Osceola Seminole leader Osceola (1804-1838) was born in the Creek town of Talasi (Tallassee), in present-day Elmore and Tallapoosa Counties. His family was allied with the anti-American Red Stick faction of the Creek Indians during the Creek War of 1813-14, after which they moved to Florida. There, he became a leader of the Seminole Nation during the Second Seminole War (1835-1842). His fame arose from his leadership during that struggle of the Seminole people for independence from the United States.
Osceola was born in 1804 to a Scottish trader named William Powell and Polly Copinger, a Creek woman of mixed European and Creek ancestry. Known as Billy Powell for the first ten years or so of his life, he took the name Osceola after a coming-of-age ceremony. Also written as Asi-Yaholo, his name translates as “asi,” the ritual “black drink” popular among southeastern tribes, and “yaholo!,” the word shouted by the men serving asi during ceremonies. The heritage and ethnicity of Osceola is the subject of some debate among historians. Like many of the Native Americans living in the east-central region of what is now Alabama, Osceola was of mixed ancestry. His great-grandfather, James McQueen, was one of the first white men to live among the Creek Indians of the Tallassee area. Other experts believe that his father was a Native American and that his mother only married Powell after his father’s death. Osceola himself stated that he was a Native American, not white.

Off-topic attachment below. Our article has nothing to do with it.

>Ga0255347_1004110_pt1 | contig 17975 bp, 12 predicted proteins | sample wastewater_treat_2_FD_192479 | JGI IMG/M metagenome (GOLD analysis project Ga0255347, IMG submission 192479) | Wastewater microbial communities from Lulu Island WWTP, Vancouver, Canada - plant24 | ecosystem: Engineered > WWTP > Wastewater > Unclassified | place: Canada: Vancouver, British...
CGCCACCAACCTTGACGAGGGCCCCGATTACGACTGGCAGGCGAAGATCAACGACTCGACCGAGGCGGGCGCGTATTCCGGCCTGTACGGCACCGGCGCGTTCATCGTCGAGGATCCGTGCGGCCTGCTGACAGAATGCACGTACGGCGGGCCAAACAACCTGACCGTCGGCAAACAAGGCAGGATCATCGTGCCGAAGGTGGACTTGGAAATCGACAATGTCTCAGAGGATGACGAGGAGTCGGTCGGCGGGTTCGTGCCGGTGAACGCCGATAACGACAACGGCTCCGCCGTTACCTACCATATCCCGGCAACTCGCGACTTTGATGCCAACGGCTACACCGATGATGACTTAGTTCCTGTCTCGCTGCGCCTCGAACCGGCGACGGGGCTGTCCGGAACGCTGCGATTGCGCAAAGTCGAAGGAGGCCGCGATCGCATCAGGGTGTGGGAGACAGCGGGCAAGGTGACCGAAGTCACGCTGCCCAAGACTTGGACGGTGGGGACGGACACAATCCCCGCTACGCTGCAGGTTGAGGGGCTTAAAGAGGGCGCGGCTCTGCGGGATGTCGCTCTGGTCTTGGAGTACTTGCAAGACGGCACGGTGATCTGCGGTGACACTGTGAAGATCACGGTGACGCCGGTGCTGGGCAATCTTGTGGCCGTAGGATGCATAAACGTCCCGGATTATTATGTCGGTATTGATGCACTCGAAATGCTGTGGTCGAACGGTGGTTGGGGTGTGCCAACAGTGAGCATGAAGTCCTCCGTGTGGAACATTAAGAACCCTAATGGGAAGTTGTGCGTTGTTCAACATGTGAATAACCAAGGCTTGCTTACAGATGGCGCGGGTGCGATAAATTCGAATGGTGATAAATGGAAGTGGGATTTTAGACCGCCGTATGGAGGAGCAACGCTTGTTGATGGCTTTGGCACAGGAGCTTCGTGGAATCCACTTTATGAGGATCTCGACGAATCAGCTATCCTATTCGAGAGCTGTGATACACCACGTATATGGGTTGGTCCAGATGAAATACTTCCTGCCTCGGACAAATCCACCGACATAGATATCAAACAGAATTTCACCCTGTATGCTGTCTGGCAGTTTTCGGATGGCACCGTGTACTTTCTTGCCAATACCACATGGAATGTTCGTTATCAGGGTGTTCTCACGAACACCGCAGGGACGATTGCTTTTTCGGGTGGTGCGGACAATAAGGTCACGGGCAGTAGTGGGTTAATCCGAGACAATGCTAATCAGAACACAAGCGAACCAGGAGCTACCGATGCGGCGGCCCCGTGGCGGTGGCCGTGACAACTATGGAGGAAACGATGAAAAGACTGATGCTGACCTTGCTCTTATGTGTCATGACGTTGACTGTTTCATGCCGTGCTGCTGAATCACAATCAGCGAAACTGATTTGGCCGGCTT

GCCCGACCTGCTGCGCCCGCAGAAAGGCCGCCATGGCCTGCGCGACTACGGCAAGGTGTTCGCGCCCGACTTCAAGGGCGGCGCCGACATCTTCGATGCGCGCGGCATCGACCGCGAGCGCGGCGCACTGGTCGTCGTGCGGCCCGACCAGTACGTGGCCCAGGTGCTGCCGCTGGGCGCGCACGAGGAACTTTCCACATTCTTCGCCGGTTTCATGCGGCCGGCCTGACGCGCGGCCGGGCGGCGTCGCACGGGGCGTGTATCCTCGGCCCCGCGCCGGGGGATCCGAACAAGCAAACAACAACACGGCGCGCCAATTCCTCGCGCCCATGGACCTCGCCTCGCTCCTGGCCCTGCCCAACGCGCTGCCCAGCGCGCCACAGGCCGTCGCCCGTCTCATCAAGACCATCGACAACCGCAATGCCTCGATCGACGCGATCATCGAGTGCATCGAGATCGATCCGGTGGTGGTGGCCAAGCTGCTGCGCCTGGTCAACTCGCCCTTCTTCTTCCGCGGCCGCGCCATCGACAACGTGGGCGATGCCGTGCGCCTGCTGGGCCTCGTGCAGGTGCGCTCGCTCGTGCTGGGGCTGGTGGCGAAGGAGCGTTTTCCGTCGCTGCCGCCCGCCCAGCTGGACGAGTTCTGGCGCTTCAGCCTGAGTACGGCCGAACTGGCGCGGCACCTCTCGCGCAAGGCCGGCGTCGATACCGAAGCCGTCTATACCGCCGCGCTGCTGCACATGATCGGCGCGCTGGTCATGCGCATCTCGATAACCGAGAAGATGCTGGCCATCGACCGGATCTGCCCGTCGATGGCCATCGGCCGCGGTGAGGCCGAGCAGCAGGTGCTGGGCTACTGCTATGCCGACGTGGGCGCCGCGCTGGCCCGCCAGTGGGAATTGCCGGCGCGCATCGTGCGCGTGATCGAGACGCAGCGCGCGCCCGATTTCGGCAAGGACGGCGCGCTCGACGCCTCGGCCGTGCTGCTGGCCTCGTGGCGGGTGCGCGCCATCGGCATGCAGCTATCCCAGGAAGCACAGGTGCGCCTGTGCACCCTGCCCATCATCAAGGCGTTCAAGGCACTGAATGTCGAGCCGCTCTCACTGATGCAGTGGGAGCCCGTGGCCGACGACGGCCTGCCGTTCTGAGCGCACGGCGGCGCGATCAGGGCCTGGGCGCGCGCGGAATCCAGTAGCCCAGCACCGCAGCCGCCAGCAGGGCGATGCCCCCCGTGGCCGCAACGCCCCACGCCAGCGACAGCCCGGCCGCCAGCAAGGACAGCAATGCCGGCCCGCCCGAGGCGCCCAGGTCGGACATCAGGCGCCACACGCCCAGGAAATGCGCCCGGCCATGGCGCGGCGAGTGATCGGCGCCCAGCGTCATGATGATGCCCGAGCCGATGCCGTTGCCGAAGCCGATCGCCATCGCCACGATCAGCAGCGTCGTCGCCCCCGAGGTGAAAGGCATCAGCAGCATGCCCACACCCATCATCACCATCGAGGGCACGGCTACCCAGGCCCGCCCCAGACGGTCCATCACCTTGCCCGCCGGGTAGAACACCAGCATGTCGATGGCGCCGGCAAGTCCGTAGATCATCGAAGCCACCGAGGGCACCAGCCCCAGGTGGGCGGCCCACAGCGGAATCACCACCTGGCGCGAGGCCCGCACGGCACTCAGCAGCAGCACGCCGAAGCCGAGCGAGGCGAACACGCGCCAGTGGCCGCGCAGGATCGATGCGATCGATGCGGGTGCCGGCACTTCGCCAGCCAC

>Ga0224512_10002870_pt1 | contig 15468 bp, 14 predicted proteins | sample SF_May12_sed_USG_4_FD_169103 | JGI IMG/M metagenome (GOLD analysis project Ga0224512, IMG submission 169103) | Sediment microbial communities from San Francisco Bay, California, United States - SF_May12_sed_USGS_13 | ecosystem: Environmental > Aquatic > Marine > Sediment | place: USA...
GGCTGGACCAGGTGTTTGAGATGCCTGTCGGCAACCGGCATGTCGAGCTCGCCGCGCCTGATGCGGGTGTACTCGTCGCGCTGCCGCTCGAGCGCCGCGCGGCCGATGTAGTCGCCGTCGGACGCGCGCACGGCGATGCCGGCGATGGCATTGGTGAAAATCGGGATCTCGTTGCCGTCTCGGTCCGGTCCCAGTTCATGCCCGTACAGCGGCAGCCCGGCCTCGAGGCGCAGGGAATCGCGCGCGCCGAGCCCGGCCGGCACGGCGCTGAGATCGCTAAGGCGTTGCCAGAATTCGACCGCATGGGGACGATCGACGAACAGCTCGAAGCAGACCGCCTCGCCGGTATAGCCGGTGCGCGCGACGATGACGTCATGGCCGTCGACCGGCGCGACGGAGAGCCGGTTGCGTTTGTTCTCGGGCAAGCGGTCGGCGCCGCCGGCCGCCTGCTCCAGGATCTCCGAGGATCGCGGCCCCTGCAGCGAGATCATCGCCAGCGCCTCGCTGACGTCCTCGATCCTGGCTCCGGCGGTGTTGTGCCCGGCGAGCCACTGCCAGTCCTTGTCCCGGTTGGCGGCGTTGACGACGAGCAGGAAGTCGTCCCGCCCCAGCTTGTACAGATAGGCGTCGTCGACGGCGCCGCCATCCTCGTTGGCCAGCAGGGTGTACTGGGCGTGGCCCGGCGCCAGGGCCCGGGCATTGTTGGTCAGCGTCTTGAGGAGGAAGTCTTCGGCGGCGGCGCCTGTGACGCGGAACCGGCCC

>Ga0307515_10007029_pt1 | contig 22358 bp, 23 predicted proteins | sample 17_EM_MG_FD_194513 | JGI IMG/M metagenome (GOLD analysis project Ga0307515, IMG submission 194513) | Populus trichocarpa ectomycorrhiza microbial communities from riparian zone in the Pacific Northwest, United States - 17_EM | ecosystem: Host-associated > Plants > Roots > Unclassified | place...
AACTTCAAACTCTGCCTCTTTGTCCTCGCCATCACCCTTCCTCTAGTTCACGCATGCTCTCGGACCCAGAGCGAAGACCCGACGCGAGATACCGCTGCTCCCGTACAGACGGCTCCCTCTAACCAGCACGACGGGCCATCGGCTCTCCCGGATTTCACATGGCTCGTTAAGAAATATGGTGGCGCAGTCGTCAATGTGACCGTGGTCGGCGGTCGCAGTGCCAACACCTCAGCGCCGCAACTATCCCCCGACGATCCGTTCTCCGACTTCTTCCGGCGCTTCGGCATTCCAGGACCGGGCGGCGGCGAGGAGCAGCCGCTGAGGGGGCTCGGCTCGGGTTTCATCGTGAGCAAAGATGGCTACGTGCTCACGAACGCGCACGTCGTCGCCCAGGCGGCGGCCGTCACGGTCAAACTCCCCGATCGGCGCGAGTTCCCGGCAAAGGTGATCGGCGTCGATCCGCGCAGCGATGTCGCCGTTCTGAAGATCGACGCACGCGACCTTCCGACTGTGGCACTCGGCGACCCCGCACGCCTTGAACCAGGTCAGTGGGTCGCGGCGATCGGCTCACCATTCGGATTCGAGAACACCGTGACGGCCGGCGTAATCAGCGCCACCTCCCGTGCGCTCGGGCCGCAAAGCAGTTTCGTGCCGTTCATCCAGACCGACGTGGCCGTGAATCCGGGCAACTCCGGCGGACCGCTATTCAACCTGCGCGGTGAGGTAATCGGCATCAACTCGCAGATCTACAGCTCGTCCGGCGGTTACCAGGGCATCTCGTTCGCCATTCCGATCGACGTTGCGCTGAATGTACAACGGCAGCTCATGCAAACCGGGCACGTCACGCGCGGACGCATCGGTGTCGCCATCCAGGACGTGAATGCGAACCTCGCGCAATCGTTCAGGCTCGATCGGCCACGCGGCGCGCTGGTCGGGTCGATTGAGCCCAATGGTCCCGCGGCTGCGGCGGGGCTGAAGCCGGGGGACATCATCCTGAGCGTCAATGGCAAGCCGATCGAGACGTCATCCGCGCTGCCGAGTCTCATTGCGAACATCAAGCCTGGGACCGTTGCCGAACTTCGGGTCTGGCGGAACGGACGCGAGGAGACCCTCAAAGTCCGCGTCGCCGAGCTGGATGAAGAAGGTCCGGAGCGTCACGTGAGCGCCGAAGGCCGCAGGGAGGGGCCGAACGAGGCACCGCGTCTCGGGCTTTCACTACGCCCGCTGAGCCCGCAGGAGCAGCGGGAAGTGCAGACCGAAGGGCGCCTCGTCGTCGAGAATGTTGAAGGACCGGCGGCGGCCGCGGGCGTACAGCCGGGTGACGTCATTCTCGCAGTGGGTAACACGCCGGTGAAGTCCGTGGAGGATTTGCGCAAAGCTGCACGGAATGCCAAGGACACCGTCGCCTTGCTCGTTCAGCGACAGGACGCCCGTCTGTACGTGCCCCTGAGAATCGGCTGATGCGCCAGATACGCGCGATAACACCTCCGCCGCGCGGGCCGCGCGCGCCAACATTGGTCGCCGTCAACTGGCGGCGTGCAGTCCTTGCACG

Battle of Burnt Corn Creek Artifact During his lifetime, Osceola’s family was affected by or involved in three wars. The first, the Creek War, took place between opposing factions of Creek society. Osceola’s family was part of the Red Stick faction who opposed the Creek Indians who wanted to trade and form better relations with white settlers. Likely quite influential with Osceola was Peter McQueen, one of James McQueen’s four children who became a leader in the clan of Osceola’s mother and a prominent leader of the Red Sticks. McQueen was a member of the party that had procured gunpowder and lead shot from the Spanish in Florida and burned some Creek plantations on their return. He and his Red Stick warriors were then ambushed at Burnt Corn Creek. McQueen also participated in the attack on Fort Mims and was at the Battle of Autossee, among others. The Creek War ended in 1814 with the Treaty of Fort Jackson, in which the Creeks surrendered much of their land in Alabama and Georgia to the U.S. government. Many Creeks fled south to Spanish Florida to live among the Seminole, a consortium of several southeastern Indian clans and tribe members, principally Lower Creek, and escaped slaves that formed in the late eighteenth century. At some point, Peter McQueen led Osceola’s family to the Tallahassee, Florida, area, where they were also welcomed into the Seminole nation.